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Phil Wood Hubs (New in box)
I have a set of brand new in the box sealed bearing front and rear Phil Wood hubs, circa 1982. I have no idea what they are worth, if interested make an offer. If you know what they are worth and aren't interested in buying, I'd appreciate the info. Thanks.
how about more info, spacing, pics, model##. I may be interested in them
There are two kinds of people in the world, "Those who help themselves to people, and those who help people!"
Somewhere between $0 and $500- depending on what they are.
(08-26-2012, 12:44 PM)painkiller Wrote:  how about more info, spacing, pics, model##. I may be interested in them

Sorry, actually I have two front and two rear. No model # or anything similar. 18 hole. Rear flange center to center is 56mm,and front flange c/c 69mm. "Phil" on shafts of all.
A couple of things:

* OLD see: http://www.sheldonbrown.com/gloss_n-o.html#old is a bit of critical information that any purchaser will need.

* looks like each box originally contained one front and one rear hub, not like you presently have them arranged.

* they are 36H, meaning that there are 36 holes for 36 spokes per wheel.

* the rear hubs are for freewheels (as opposed to cassettes).

Once we know the OLD, we can better advise you.
Here is one on CL:
Here is one on CL:
Measuring with a caliper that is reasonably accurate, the O.L.D. of the rear hubs are 120 mm, and the fronts are 100mm.
Quote:the O.L.D. of the rear hubs are 120 mm, and the fronts are 100mm.

They're track hubs.

Single speeds and fixed gears have become very popular of late so you should have no trouble selling them.

Not really sure of their value now, but they were expensive new, probably $300 or more for front and rear set. I would have a look on Ebay to see what others are selling for.
(08-27-2012, 11:34 AM)rb64 Wrote:  Measuring with a caliper that is reasonably accurate, the O.L.D. of the rear hubs are 120 mm, and the fronts are 100mm.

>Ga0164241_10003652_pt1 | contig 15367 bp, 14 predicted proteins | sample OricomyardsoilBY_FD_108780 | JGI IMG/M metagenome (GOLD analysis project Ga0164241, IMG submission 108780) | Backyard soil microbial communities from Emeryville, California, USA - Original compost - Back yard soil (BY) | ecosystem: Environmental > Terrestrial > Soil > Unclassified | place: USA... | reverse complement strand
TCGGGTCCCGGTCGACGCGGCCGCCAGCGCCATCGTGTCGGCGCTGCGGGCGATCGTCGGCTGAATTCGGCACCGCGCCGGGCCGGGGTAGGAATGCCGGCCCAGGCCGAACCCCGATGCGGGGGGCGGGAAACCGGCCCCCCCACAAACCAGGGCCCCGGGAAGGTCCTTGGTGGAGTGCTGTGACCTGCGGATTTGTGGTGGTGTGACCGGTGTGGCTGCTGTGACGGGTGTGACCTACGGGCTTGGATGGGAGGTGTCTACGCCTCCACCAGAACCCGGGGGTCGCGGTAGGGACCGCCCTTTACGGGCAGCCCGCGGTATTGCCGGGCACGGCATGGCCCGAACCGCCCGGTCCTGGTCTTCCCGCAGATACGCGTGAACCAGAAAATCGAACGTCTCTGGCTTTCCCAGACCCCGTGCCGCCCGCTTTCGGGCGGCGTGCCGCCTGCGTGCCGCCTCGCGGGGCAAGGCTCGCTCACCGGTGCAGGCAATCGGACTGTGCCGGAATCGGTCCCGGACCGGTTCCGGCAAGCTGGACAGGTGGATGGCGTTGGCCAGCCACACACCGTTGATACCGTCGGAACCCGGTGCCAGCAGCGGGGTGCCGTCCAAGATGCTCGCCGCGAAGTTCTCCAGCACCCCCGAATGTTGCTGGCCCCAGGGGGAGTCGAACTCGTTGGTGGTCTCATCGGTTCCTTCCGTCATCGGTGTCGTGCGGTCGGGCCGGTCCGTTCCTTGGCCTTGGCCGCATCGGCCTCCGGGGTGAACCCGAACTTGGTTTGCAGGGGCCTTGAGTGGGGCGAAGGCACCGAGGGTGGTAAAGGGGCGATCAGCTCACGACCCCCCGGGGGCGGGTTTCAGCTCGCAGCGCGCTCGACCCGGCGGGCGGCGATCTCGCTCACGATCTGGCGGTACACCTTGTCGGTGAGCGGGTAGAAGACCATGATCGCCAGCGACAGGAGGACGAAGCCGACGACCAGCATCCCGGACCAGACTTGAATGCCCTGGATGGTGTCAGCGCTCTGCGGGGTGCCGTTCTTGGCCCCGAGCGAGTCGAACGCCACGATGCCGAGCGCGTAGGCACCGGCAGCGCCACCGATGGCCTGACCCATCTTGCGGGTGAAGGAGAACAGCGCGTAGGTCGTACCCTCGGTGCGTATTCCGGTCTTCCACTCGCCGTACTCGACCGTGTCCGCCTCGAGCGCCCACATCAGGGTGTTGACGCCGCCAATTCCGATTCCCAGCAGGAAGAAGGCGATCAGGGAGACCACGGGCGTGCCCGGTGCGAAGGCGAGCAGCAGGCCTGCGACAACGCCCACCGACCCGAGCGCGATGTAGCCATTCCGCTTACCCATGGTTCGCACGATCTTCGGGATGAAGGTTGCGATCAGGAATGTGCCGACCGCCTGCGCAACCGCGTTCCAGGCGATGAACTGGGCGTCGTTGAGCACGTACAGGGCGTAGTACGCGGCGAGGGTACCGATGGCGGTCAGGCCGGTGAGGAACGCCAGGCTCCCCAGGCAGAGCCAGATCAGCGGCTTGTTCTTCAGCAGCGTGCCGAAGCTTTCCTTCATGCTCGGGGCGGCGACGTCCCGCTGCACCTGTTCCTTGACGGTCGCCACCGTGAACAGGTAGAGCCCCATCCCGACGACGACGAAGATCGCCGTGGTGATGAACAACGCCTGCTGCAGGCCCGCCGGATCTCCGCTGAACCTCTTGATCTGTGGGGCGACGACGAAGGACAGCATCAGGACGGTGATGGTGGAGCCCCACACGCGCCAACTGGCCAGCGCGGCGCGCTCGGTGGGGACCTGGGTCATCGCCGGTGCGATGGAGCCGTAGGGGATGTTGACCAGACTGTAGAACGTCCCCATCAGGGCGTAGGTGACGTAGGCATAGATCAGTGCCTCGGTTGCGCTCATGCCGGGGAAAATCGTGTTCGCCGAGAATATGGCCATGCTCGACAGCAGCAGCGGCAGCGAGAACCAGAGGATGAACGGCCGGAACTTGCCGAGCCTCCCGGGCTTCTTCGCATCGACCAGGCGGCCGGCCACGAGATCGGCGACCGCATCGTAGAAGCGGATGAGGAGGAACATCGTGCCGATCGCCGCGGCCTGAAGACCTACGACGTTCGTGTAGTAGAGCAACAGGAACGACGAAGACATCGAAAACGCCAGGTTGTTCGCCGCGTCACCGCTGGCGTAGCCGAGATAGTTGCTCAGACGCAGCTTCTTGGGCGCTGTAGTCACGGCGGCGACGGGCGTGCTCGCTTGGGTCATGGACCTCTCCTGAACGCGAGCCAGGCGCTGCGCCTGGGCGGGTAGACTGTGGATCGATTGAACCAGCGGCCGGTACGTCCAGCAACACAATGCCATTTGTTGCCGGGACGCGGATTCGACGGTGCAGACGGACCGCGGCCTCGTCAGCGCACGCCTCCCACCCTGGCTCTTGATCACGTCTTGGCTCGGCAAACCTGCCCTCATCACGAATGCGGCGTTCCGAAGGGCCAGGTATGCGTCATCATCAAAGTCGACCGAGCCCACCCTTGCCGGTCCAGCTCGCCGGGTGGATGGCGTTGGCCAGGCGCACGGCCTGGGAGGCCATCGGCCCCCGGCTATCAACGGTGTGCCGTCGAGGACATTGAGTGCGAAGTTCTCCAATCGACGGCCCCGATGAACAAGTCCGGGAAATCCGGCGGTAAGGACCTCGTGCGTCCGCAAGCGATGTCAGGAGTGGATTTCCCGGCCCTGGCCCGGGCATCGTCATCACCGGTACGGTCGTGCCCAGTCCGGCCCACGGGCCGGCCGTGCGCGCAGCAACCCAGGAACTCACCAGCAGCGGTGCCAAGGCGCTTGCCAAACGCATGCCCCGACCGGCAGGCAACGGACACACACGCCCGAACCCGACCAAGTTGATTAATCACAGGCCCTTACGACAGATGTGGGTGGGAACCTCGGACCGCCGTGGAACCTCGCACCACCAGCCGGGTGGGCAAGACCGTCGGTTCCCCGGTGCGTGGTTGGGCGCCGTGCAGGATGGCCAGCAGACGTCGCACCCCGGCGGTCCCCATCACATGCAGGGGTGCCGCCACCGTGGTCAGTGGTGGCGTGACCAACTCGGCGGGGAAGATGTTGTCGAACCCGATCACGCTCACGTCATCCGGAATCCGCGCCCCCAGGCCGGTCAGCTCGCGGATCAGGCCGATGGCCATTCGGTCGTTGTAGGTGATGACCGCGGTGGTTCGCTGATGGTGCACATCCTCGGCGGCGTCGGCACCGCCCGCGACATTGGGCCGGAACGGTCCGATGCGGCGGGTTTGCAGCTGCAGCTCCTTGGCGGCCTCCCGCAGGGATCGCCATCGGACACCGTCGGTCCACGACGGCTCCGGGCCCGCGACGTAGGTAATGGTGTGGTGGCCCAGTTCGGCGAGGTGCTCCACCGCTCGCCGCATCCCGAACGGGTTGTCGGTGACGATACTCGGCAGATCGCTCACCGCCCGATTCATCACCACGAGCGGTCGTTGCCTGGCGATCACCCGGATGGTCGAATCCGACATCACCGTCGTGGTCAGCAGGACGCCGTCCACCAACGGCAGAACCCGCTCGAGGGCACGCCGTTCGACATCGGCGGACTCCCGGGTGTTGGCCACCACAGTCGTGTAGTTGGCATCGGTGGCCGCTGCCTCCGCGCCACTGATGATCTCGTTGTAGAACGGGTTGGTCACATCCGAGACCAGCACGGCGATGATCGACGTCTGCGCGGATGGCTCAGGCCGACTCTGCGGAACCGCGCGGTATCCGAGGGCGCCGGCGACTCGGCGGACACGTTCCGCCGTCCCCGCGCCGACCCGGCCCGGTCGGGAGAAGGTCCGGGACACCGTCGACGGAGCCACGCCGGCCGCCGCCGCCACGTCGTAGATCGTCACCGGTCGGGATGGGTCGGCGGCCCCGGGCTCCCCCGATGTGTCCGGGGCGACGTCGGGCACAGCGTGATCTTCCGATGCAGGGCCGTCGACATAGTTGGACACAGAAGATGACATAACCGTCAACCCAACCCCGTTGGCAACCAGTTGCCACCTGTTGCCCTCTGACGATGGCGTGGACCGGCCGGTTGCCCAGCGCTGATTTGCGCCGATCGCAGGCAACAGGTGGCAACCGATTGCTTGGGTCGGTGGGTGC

I would suggest pushing them for fixies and restorations. Modern rear hubs for road bikes are 130mm, and mountain bikes 135mm.
Modern track hubs are still 100 and 120mm.
Temporarily off the market, thanks for information. Off to Glacier National Park.
FYI - those are not track hubs. Hubs for fixed gear have stepped threads to match the differently threaded cog and lockring.

If the rears are 120mm OLD, my guess is that they were intended for older road bikes (mostly 5 speed).
I have to side with Dave on this one! These beauties would be a Treasure Find for someone looking to .... where do we begin? These babies were one of Phil's first introductions into the market. Even before he made the infamous green grease.
I'm much older now but, I do remember these! There was a time when we were between 5 and 6 Speed and the 'then new' 6 speed was creating problems with frame spacing at the rear. Suntour (?) came out with the Super-Six which placed 6 in the place of 5 but needed new chain width. I think it also required a chain change to work correctly. The Super-Six was not the same as the new 6 speed stuff being introduced. It was intended to fit the 120 mm drop-out spread of a 5 and that began to confuse a lot of bike mechanics. Myself included. Here comes 123 mm spacing.
I think that these Phil Wood hubs are from that era, rb64. They are worth something but, how much and to who? What you have is a very special product that will appeal to a very small market.
Wheelies don't pop themselves. (from a QBP fortune cookie)
How many spoke front/rear ? They look sweet
Get more info on this topic at :www.doityourselfbicyclerepair.com

Please respond with any new ideas !


I count 18 holes, so 36 spoke, funny how many that seems nowadays.

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